Maleficent Review

maleficent 2

Director: Robert Stromberg.

Cast: Angelina Jolie, Elle Fanning, Sharlto Copley, Sam Riley, Imelda Staunton, Juno Temple.

Certificate: PG.

Running Time: 97 minutes.

Synopsis: The classic tale of Sleeping Beauty gets a new twist as we see the events from ‘evil’ fairy Maleficent’s (Jolie) point of view.

MALEFICENT came into the world off of the back of the success of television show Once Upon A Time, which gave viewers a deeper insight into Snow White’s evil Queen Regina – making her a tragic victim of circumstance. MALEFICENT showcases a similar narrative, with the young Maleficent the light and soul of the Fairy Kingdom. A kind creature, she befriends human boy Stefan, an orphaned farmer, looking past the fact that their Kingdoms are sworn enemies. The pair inevitably grow apart as they grow older and Maleficent finds herself the victim of a broken heart which distorts her perception of the world and those around her. Paying adage to the saying ‘beware a woman scorned’, Maleficent curses Stefan’s young daughter Aurora.

Jolie looks magnificent as Maleficent, her already jagged cheek-bones enhanced to razor-points, making her look both ethereal and sinister at once. Her wings are indeed beautiful  and powerful with a battle towards the start showcasing their brutal force. They also feature for longer than some viewers might anticipate which makes it all the more worse when she is stripped of them.

Had Jolie not been cast it’s not certain that there would be quite so much of a buzz around this film or that an audience could empathise with the character in the same way. In many ways it feels like a part that Jolie was born to play, with her being known for both her positive charitable efforts and her wild-child eccentricities. An accomplished Oscar winning actress, Jolie pumps pathos and venom into the character in equal measures making it clear that even when she is bad, you know why. Surprisingly there is also a great deal of humour within the film, most of it coming from Maleficent’s interactions with young Aurora.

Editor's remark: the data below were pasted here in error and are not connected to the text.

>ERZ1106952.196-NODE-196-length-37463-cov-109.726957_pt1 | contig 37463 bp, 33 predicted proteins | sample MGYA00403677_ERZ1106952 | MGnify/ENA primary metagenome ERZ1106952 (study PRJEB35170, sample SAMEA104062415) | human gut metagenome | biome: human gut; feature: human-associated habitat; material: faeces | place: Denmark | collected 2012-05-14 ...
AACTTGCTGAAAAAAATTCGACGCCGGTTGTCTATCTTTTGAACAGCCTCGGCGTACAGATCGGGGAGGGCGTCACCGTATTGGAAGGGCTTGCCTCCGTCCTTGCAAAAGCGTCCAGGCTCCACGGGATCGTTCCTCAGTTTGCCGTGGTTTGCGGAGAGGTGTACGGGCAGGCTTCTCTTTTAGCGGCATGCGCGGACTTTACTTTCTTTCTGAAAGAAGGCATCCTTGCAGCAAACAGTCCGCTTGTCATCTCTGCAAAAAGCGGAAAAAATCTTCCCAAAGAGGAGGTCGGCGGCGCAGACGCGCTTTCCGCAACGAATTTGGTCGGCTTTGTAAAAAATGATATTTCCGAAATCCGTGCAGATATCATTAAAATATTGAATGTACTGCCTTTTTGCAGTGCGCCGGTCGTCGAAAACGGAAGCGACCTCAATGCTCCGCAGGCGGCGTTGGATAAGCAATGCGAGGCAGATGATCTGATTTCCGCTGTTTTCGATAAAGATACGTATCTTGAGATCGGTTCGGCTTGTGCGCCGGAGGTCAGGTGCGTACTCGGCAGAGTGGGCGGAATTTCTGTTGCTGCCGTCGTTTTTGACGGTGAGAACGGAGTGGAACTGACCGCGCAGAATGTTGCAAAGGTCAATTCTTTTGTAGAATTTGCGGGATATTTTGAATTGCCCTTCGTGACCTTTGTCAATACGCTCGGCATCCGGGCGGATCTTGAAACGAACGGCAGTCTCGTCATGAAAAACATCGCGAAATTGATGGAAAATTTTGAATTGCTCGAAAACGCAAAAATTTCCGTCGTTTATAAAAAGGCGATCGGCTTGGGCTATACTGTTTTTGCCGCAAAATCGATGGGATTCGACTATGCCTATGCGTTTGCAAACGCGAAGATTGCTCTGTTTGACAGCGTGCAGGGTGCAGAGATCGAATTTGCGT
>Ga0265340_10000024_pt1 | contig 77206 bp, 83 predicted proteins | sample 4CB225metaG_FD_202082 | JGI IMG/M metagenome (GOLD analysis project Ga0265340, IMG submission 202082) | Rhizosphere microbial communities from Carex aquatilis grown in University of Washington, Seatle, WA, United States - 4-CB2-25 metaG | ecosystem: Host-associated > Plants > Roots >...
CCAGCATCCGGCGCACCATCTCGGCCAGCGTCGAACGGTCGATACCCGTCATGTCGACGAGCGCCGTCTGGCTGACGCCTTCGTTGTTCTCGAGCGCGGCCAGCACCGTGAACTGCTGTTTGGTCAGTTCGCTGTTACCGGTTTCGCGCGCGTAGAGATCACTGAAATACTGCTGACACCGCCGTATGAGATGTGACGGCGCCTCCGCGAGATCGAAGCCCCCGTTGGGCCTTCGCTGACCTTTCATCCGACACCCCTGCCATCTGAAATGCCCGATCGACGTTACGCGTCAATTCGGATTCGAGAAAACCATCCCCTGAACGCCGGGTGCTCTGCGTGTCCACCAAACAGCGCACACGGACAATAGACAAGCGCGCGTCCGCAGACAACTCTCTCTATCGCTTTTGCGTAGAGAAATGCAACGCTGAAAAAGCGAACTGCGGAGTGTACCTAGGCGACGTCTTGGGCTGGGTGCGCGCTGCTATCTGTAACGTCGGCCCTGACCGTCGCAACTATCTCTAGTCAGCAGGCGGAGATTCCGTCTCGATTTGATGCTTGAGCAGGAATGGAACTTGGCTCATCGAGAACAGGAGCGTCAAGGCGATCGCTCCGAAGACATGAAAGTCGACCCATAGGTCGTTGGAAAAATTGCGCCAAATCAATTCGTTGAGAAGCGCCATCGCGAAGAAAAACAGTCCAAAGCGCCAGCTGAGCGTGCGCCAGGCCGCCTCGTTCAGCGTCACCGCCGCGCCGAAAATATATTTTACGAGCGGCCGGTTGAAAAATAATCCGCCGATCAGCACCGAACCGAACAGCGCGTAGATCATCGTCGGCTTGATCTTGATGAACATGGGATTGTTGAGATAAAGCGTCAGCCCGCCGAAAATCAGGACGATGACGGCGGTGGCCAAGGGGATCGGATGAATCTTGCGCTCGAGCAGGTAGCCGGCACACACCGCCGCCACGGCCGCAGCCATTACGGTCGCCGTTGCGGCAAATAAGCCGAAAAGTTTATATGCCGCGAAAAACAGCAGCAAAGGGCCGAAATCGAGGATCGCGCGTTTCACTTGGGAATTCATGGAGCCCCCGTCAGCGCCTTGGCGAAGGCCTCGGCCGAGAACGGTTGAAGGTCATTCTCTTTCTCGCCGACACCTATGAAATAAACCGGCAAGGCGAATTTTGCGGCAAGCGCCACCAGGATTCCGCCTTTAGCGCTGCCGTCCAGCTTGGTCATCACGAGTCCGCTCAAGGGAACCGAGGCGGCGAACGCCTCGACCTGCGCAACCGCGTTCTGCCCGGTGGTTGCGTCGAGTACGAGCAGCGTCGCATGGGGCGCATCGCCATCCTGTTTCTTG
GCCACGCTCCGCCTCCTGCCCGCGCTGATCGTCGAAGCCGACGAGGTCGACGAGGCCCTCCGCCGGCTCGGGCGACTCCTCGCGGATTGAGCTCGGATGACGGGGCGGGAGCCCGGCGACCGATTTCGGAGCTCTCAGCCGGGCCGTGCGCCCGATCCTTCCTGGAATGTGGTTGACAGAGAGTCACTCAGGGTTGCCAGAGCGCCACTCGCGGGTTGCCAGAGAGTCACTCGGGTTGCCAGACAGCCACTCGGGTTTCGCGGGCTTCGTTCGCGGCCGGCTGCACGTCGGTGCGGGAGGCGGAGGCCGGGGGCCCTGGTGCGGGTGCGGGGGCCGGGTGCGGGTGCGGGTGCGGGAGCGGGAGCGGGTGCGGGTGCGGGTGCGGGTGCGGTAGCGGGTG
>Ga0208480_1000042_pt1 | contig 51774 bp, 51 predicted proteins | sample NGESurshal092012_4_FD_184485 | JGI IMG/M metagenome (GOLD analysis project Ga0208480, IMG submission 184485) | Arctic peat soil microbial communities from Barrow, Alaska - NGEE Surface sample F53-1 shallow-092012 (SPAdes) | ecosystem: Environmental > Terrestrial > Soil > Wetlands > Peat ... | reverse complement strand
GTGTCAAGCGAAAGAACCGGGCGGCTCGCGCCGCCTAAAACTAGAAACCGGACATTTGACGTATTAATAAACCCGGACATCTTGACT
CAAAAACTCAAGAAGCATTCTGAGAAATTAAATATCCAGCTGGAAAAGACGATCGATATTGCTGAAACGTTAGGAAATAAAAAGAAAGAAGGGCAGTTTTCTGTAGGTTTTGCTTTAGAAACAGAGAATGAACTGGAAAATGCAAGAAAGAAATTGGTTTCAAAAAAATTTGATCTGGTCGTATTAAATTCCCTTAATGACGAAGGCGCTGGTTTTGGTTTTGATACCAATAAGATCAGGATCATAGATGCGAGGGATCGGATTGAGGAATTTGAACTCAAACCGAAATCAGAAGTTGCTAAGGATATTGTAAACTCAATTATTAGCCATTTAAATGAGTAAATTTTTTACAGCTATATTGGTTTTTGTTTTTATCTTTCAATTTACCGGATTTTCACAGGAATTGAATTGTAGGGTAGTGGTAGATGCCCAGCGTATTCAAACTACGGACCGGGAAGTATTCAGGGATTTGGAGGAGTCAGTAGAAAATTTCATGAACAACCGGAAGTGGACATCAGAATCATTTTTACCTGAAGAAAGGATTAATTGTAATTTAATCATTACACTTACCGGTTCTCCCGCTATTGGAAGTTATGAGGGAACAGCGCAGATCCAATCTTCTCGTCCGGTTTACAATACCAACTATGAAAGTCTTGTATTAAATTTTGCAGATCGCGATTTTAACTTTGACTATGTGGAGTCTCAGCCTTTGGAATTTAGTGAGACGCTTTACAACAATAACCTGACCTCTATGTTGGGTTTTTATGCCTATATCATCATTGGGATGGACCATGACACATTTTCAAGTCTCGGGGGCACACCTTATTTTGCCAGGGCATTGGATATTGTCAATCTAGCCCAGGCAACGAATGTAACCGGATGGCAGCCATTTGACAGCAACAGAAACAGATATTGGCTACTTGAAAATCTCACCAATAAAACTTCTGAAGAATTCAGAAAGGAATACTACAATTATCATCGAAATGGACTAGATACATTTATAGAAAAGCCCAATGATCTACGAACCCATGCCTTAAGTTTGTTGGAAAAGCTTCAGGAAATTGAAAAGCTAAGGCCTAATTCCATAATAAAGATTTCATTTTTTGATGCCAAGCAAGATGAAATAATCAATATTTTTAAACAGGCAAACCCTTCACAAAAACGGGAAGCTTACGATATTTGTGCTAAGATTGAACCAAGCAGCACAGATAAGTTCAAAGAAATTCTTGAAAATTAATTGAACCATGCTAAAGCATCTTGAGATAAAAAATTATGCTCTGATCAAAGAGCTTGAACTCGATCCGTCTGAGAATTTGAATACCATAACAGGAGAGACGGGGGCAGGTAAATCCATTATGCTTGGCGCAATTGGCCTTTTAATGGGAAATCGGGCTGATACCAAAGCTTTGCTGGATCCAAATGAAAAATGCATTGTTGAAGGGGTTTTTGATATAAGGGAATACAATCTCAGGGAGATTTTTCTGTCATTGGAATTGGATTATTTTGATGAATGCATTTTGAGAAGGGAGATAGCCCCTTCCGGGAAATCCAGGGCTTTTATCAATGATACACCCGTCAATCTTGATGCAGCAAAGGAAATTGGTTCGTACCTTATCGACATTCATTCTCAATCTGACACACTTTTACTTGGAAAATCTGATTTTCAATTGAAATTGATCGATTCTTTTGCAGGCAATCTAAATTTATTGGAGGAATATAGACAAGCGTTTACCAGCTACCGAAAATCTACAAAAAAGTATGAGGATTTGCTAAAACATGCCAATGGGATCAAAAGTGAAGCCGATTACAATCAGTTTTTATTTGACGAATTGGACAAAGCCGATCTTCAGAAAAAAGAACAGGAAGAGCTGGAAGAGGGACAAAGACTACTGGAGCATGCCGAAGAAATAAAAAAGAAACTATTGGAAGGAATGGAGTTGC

Given that the name of the film is MALEFICENT Elle Fanning’s Aurora, aka Sleeping Beauty, doesn’t really get much scope to grow, and is rather 2-dimensional, all she really does is run around looking happy. This is no slight on the younger Fanning’s acting, it’s just a warning to those Sleeping Beauty fanatics out there that she’s more of a supporting character than a main. Sam Riley is also left on the side lines a little as Maleficent’s chief ‘henchman'; although not heavily featured, he is not your typical Disney butt-kissing minion, and isn’t afraid to put his mistress in her place when she needs it.

The film is of course a fantasy tale and in this day and age that means only one thing, CGI. The film is saturated with the stuff, some of it is stunning whilst other parts leave something to be desired – the three fairy protectors being the main casualties. In their human-form they are fine, if not very HOCUS POCUS like – the determined old leader, the kooky one and the young airhead, however in their fairy-form their features have been caricatured and look more than a little odd.

The first in what is looking to be a long line of Disney fairy tales brought to the live-action stage, MALEFICENT manages to elicit sympathy for one of it’s most famous villains, and women around the world will feel a certain kinship to the creature who gave her heart to the wrong man. Refreshingly the story also has a rather different spin on the ‘true loves kiss’ fairy tale staple.

Though on paper it is not exactly the sort of children’s film you’d expect, what with the story focusing on the villain, it does show children that there are two sides to every story. It may however insight some school-yard debates about who is better, Sleeping Beauty or the misunderstood Maleficent.

4 Stars (4 / 5) MALEFICENT is in cinemas nationwide from today. 

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